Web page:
A emergency protective order in Oklahoma helps provide security to victims of abuse and to individuals who suspect they will be victims of abuse without legal protections. There are three different categories of protective orders in Oklahoma. It is crucial for anyone who fears for their safety to understand whether they have the right to obtain any of these orders. Individuals facing restrictions based on a protective order will also want to understand the implications as they pertain to child custody and potential criminal charges and defending against the order itself.
Emergency Protective Order Categories
It is possible for an individual to seek an emergency temporary order of protection if they are victims of domestic abuse. These individuals may obtain this protection even when the courts are closed. If you are seeking this form of protection, you should speak to a police officer and request a petition. The officer can help you complete that document and should inform a judge regarding your request.
The alleged abuser need not know about your attempt to obtain this order. Once you obtain an emergency temporary order of protection, the police will inform the alleged abuser regarding the order and the restrictions placed on that person.
An emergency temporary order of protection will only last until the next court appearance. Typically, the appearance should take place within no more than fourteen days of your petition.
If you file a petition when the courts are open, you can seek an emergency ex parte order of protection. Again, the court has the authority to issue this type of protection even when the abuser is not present in court. A judge will only issue this order if they believe it is necessary to protect you from immediate and present risk of domestic abuse, harassment, or stalking. Similar to an emergency temporary order of protection, this order will only last until the final hearing day. The hearing should take place within fifteen days of the original emergency ex-parte order of protection.
The final protective order will remain in effect for up to five years or last continuously without any stated end date. The court will only enter a final protective order after a hearing in which the alleged abuser has the opportunity to make an appearance and present their own evidence. Most cases will lead to a five-year order of protection, but in certain circumstances, such as the following, courts may award an order that lasts indefinitely:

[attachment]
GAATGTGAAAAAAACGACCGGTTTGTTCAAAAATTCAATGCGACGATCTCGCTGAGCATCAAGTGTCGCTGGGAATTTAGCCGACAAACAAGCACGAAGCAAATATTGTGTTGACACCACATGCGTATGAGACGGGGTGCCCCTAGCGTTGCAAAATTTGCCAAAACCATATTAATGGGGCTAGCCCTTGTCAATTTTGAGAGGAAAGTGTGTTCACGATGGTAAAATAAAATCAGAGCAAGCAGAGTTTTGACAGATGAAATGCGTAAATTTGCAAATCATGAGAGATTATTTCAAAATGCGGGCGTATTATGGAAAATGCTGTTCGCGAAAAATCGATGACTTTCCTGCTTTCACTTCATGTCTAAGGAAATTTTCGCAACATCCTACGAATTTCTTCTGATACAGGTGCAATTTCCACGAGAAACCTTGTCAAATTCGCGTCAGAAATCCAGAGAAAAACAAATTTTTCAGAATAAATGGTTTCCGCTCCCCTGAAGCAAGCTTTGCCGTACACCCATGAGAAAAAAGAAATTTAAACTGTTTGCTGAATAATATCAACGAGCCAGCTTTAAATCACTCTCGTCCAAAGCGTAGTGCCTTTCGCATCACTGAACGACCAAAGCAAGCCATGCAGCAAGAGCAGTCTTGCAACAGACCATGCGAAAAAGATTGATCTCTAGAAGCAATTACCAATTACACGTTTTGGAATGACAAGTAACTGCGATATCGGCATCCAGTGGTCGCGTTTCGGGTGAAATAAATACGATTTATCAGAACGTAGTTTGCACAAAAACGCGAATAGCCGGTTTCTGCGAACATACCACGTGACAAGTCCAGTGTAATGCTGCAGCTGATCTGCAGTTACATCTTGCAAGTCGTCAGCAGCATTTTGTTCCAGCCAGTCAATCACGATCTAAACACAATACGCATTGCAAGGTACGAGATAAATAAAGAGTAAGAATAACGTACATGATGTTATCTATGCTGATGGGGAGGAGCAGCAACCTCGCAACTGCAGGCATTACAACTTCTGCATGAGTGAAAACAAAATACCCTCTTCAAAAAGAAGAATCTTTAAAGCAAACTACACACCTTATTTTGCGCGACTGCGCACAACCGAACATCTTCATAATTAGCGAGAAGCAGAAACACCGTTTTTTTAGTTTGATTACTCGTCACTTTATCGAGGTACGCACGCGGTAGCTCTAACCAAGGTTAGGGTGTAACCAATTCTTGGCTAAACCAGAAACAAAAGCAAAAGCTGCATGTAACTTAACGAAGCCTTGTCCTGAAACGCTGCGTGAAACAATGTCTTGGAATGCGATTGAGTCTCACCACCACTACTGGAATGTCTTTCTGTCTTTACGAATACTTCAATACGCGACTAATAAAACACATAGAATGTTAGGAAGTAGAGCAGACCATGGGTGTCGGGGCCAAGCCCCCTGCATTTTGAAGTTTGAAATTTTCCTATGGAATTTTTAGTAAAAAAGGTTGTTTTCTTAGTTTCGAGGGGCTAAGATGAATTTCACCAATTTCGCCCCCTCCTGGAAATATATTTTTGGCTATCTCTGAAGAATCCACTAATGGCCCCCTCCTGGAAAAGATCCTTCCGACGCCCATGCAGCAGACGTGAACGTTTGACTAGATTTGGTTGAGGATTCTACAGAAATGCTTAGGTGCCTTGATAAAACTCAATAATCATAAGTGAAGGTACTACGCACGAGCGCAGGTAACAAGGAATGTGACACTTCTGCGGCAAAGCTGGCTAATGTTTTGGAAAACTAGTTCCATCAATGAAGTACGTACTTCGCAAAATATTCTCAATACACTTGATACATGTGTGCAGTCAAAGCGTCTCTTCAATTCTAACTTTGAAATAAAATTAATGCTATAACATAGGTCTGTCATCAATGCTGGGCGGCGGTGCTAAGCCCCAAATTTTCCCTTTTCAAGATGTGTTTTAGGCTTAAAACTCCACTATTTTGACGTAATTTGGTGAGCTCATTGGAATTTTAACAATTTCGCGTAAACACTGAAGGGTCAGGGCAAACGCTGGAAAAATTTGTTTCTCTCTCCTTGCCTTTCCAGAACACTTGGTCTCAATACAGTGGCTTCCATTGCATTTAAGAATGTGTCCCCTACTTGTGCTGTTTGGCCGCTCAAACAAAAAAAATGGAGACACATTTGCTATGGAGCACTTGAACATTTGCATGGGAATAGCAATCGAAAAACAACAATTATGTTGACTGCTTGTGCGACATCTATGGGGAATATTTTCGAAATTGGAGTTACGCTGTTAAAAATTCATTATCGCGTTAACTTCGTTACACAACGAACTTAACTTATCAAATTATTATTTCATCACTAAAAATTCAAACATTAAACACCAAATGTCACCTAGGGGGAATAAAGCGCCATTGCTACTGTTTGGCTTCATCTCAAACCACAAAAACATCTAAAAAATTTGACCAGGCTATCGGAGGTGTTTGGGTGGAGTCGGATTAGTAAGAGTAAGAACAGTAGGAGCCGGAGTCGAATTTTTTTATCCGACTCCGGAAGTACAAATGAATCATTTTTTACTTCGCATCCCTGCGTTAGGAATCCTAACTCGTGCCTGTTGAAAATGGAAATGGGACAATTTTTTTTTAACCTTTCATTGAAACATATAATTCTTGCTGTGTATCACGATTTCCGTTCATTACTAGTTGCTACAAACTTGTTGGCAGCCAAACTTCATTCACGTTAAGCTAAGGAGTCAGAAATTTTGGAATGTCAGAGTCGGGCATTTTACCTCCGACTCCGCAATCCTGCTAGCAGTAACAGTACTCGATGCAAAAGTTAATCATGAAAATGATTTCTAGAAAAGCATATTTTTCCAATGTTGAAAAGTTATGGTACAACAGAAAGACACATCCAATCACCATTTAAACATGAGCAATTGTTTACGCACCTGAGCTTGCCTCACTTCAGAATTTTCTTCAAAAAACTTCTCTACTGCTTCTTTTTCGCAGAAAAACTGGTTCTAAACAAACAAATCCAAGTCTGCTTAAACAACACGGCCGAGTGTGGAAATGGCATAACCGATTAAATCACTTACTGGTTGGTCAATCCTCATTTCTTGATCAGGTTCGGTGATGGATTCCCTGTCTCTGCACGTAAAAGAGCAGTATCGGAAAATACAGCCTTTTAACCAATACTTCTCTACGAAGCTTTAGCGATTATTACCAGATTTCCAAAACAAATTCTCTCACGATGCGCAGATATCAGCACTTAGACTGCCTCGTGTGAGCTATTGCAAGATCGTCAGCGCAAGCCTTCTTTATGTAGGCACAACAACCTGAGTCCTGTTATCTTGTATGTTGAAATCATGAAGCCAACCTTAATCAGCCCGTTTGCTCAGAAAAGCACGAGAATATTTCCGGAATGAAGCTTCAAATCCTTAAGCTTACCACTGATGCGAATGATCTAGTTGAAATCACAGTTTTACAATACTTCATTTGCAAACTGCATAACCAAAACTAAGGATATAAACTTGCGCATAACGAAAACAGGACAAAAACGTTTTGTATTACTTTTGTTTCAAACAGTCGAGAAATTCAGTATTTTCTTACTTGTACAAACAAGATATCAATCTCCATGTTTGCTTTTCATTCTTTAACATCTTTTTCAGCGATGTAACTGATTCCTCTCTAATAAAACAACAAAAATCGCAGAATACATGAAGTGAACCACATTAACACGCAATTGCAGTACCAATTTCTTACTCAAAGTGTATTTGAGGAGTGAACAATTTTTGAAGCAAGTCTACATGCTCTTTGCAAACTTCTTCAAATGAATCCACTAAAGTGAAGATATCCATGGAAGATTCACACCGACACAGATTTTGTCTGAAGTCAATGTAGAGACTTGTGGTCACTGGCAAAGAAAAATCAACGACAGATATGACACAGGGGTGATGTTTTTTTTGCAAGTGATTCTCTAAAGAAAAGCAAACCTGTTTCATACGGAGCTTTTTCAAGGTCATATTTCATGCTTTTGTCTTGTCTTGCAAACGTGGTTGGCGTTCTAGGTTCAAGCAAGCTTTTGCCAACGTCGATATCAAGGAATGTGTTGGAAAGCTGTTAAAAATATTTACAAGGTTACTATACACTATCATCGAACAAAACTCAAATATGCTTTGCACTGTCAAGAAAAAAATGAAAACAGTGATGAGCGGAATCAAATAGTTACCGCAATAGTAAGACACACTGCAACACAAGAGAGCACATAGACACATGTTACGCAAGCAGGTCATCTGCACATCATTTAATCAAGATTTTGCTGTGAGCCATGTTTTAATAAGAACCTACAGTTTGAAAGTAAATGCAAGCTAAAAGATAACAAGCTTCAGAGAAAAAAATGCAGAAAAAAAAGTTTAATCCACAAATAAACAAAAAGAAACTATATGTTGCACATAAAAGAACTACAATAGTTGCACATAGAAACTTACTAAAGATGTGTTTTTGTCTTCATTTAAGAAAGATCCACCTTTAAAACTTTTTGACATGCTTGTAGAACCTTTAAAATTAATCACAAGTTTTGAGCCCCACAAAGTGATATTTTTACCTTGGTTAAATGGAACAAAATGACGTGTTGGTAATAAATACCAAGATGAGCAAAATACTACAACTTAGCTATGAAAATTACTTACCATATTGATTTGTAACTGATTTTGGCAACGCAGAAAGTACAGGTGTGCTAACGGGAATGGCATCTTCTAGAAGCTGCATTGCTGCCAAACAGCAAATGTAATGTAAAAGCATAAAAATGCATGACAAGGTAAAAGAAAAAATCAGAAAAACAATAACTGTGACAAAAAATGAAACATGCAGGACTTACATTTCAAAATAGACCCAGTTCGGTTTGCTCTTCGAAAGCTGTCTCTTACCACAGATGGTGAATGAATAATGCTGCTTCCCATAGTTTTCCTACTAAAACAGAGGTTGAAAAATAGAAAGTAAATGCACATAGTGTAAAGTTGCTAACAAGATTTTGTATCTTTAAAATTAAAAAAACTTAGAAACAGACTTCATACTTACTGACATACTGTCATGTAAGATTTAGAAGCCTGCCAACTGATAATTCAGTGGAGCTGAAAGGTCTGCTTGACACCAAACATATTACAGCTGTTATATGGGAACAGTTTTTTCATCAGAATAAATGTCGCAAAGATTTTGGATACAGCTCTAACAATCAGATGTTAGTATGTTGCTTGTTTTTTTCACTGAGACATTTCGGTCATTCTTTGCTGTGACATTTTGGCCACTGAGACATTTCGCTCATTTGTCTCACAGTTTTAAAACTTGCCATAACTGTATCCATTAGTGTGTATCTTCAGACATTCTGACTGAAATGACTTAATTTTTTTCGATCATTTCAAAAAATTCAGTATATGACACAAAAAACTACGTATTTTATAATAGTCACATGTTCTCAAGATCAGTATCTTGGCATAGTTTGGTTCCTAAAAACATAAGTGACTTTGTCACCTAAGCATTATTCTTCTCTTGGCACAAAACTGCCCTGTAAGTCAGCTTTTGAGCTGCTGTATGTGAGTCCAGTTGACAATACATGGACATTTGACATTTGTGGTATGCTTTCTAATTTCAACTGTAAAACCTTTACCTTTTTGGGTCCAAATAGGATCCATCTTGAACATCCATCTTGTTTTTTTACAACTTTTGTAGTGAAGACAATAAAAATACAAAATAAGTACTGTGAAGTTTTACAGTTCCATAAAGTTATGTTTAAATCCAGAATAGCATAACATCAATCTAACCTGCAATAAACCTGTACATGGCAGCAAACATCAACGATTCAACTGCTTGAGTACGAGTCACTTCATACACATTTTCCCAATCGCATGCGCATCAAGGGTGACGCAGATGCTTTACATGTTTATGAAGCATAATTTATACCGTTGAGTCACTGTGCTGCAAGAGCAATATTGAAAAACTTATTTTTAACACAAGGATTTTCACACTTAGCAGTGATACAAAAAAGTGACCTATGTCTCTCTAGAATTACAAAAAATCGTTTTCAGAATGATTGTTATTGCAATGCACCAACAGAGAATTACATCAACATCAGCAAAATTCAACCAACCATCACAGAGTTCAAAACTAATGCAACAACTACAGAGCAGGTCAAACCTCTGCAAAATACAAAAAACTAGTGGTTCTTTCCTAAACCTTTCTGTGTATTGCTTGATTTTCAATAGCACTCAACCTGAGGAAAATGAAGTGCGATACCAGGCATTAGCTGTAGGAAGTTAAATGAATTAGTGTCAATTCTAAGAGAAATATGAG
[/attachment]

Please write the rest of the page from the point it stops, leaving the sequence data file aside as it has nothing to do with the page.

- The alleged abuser previously violated court orders
- The alleged abuser previously committed a violent felony or felony stalking
- The alleged abuser has a previous protective order issued against them
If the court orders a five-year order of protection, the victim can seek an extension. Individuals who requested a protective order can ask to vacate that order sooner than the document expires.
What Does The Restraining Order Accomplish?
Protective orders help to prevent harassment, harm, and intimidation. The court order may state that the alleged abuser or potential abuser cannot contact the petitioner and certain members of the petitioner’s family. The restrictions may include places that the alleged abuser cannot visit, and prohibit some or all forms of communication between the alleged abuser and the petitioner. Violations of a protective order can lead to severe legal penalties.
Child Custody and Emergency Protective Order
If a parent who gets a protective order puts the child on the protective order the Court will require the parent to file an emergency custody case. If this isn’t done the Judge will remove the child from the protective order and only leave the filing parent on it. This is because the family law statutes in Oklahoma will not allow parents to use protective orders as a means of ordering child custody. In a divorce or paternity case that comes with a protective order the courts will consolidate the two issues and hear the protective order issue in the temporary order hearing or at a time at the courts discretion.
Restraining Order Attorneys Near You
If you are seeking a protective order or defending against someone else’s attempt to obtain one against you, then you should discuss your circumstances with an experienced attorney. For more information, touch base with the family law attorneys at Kania Law Office by calling (918) 743-2233 or by contacting us online.